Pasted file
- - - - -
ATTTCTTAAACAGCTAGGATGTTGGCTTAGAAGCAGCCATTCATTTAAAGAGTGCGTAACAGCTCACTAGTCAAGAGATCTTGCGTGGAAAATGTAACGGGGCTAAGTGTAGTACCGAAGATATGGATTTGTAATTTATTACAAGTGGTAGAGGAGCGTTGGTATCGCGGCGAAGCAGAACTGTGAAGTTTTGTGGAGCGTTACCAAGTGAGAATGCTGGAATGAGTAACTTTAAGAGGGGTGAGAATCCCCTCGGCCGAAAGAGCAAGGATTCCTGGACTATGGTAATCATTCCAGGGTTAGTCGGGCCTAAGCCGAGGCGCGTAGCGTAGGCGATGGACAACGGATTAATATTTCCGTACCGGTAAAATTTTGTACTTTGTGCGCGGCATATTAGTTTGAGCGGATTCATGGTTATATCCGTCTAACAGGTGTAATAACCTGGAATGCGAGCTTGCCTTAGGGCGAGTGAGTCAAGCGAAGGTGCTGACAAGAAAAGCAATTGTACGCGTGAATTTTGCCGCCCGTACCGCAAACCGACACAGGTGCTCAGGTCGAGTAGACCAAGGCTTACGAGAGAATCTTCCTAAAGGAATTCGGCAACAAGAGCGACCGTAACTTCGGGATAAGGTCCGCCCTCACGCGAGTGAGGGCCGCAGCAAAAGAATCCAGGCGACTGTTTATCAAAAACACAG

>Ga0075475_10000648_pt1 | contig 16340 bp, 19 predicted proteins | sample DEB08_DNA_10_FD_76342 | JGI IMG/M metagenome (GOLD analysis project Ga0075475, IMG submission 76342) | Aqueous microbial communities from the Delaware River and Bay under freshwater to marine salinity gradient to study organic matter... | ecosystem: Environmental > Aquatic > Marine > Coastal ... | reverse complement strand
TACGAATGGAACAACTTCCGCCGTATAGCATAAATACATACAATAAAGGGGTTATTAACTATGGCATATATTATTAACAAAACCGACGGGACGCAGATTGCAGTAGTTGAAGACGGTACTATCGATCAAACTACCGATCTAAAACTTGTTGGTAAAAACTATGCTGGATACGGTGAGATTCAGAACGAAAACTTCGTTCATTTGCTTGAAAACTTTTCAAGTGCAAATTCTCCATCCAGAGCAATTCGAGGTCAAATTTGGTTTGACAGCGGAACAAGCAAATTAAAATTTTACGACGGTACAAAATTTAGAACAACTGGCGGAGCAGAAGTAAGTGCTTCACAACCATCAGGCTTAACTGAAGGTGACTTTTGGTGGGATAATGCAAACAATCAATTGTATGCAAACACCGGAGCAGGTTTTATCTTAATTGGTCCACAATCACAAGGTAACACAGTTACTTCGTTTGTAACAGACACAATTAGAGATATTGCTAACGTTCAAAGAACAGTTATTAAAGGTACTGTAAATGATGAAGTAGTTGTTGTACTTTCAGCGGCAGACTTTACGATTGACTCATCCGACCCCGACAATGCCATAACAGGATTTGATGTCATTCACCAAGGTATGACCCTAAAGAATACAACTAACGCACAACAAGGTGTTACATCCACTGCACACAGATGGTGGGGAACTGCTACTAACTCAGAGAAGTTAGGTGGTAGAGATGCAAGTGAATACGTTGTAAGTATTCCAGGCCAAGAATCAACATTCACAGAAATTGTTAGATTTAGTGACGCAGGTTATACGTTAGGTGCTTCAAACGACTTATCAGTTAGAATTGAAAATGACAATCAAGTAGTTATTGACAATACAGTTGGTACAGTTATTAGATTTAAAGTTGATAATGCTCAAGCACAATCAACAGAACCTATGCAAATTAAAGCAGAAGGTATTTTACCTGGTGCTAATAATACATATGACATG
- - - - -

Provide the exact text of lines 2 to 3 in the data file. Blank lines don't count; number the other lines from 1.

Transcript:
>Ga0075475_10000648_pt1 | contig 16340 bp, 19 predicted proteins | sample DEB08_DNA_10_FD_76342 | JGI IMG/M metagenome (GOLD analysis project Ga0075475, IMG submission 76342) | Aqueous microbial communities from the Delaware River and Bay under freshwater to marine salinity gradient to study organic matter... | ecosystem: Environmental > Aquatic > Marine > Coastal ... | reverse complement strand
TACGAATGGAACAACTTCCGCCGTATAGCATAAATACATACAATAAAGGGGTTATTAACTATGGCATATATTATTAACAAAACCGACGGGACGCAGATTGCAGTAGTTGAAGACGGTACTATCGATCAAACTACCGATCTAAAACTTGTTGGTAAAAACTATGCTGGATACGGTGAGATTCAGAACGAAAACTTCGTTCATTTGCTTGAAAACTTTTCAAGTGCAAATTCTCCATCCAGAGCAATTCGAGGTCAAATTTGGTTTGACAGCGGAACAAGCAAATTAAAATTTTACGACGGTACAAAATTTAGAACAACTGGCGGAGCAGAAGTAAGTGCTTCACAACCATCAGGCTTAACTGAAGGTGACTTTTGGTGGGATAATGCAAACAATCAATTGTATGCAAACACCGGAGCAGGTTTTATCTTAATTGGTCCACAATCACAAGGTAACACAGTTACTTCGTTTGTAACAGACACAATTAGAGATATTGCTAACGTTCAAAGAACAGTTATTAAAGGTACTGTAAATGATGAAGTAGTTGTTGTACTTTCAGCGGCAGACTTTACGATTGACTCATCCGACCCCGACAATGCCATAACAGGATTTGATGTCATTCACCAAGGTATGACCCTAAAGAATACAACTAACGCACAACAAGGTGTTACATCCACTGCACACAGATGGTGGGGAACTGCTACTAACTCAGAGAAGTTAGGTGGTAGAGATGCAAGTGAATACGTTGTAAGTATTCCAGGCCAAGAATCAACATTCACAGAAATTGTTAGATTTAGTGACGCAGGTTATACGTTAGGTGCTTCAAACGACTTATCAGTTAGAATTGAAAATGACAATCAAGTAGTTATTGACAATACAGTTGGTACAGTTATTAGATTTAAAGTTGATAATGCTCAAGCACAATCAACAGAACCTATGCAAATTAAAGCAGAAGGTATTTTACCTGGTGCTAATAATACATATGACATG